Dr Ing. Mario Farrugia is trying to model knock and get the timing right. He is testing turbochargers on motor bikes and a standard Ford engine. Pressure measurements in the combustion cylinder are taken to try and better understand the conditions where knocking is caused. By preventing knock, turbocharged engines will continue entering the mass automotive market and become more common.
The time it takes to design a car, from concept to our roads, has plummeted over the past decades. In the late 90s it used to take 48 months for a vehicle to make it from the drawing board to our garages. In 2013, it takes 18 months. By decreasing product development time, companies are under added pressure to quickly translate ideas into cars. Companies use 3D CAD (Computer Aided Design) programs to build car models. However, 2D sketches are faster and more intuitive than 3D models. Sketching communicates ideas to others. One might, for example, sketch a map to explain to someone how to get to a place. An architect will sketch the plan of a building to illustrate his design ideas. An engineer might sketch circuit diagrams, models of 3D prototypes, or machine parts. A picture can say a thousand words.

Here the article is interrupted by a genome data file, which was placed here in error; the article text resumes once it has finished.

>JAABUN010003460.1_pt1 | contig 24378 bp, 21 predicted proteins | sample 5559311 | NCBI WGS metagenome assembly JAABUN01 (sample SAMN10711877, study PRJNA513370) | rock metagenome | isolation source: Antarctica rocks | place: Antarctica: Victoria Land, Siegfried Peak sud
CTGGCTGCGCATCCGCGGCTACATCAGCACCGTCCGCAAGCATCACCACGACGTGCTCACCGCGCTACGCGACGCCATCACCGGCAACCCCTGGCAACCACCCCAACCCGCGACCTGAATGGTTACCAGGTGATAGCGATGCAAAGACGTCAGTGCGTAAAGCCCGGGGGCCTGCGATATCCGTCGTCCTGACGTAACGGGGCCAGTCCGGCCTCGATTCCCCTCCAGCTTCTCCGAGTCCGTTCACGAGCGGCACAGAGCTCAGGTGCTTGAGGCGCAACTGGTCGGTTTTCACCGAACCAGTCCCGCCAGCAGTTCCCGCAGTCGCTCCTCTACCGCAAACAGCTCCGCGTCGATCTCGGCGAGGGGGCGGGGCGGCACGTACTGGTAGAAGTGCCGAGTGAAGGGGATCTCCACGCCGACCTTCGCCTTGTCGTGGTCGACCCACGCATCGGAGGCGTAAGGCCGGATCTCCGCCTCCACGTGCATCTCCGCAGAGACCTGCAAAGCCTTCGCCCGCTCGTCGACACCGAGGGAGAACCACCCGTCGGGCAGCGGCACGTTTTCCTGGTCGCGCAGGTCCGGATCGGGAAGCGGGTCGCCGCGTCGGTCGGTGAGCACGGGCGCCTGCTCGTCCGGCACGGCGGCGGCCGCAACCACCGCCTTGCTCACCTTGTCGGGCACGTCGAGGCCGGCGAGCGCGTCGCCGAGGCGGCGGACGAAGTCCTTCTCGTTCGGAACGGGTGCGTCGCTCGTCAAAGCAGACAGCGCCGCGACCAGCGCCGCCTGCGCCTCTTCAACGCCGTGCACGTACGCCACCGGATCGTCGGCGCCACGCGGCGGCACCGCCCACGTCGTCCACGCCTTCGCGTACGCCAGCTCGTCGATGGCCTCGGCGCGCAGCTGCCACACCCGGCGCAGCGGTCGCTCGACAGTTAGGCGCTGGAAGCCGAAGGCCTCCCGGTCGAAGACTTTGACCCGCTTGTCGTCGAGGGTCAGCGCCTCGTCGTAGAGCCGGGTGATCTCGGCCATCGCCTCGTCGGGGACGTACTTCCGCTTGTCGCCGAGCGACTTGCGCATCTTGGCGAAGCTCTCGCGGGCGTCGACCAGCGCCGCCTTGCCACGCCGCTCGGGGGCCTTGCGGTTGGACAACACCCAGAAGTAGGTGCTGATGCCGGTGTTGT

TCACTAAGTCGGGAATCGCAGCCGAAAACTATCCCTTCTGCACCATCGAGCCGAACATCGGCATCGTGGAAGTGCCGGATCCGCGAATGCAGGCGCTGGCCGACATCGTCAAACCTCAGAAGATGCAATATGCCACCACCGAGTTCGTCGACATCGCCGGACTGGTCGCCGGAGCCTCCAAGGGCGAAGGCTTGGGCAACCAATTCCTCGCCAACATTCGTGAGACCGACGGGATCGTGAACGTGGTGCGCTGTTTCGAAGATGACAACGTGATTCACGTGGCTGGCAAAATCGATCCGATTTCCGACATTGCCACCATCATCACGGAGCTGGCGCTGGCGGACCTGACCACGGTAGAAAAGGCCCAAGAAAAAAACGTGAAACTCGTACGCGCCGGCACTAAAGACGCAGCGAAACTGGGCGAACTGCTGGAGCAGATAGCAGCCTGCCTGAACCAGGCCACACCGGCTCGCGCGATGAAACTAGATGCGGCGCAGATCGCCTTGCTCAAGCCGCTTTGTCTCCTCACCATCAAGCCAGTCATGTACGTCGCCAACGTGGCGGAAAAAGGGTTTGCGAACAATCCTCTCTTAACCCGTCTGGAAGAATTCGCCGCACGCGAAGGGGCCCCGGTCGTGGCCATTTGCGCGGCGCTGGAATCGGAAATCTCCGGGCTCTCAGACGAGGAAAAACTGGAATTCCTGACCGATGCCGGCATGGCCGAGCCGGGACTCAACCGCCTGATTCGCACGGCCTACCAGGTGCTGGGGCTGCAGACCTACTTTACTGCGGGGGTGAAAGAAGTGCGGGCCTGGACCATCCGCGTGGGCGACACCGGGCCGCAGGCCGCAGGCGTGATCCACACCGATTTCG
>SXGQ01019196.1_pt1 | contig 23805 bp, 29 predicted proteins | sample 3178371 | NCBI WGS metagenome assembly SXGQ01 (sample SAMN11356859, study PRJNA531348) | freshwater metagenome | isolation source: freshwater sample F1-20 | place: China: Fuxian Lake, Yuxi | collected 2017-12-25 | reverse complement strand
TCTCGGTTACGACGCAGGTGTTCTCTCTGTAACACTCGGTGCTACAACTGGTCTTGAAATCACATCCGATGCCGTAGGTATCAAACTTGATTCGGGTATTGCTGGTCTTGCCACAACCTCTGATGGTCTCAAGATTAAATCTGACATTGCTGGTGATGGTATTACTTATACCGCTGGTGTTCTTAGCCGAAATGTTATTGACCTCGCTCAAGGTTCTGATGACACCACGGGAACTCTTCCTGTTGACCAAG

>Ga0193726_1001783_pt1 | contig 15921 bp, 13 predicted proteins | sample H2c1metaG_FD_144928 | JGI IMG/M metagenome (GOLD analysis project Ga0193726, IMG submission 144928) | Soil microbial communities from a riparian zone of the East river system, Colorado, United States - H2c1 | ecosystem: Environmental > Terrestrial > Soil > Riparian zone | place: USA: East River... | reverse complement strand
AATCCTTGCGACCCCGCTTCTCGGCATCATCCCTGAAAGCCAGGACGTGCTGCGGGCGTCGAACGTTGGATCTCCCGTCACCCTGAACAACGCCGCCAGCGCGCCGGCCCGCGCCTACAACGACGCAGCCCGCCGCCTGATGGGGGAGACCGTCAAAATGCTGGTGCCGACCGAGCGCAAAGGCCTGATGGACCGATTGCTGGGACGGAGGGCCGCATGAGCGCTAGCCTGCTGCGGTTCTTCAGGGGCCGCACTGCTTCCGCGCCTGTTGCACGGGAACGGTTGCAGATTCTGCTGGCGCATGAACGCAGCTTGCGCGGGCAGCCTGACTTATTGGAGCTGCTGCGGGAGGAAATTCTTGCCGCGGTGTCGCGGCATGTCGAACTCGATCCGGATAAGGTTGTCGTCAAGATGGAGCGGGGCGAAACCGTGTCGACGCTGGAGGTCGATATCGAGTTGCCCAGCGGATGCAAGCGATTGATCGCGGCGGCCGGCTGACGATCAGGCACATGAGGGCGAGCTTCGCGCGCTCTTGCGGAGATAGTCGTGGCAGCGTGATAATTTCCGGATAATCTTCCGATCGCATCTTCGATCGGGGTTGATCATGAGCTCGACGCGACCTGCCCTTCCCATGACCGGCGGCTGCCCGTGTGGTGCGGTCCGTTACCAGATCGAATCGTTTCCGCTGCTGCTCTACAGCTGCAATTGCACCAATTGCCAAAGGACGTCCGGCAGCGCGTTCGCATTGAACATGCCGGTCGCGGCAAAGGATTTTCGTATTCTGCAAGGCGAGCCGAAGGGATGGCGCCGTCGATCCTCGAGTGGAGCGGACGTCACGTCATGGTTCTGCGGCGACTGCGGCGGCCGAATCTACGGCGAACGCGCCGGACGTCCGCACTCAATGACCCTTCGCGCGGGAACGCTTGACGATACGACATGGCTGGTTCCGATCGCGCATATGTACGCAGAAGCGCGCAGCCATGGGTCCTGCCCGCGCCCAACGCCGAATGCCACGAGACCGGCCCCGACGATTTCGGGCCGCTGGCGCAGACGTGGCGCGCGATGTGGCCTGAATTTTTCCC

Humans easily interpret sketches. Machines don’t have it so easy. Industrial designers need their sketches quickly turned into 3D models. A local team is developing software that turns a sketch into a 3D model.
First they developed a sketching language, with certain symbols giving commands to the programme. Then they created a programme that could interpret the objects drawn. The researchers could sketch a new kettle or make-up case and it turned into a 3D image ready to be popped into a CAD programme for further development and refinement.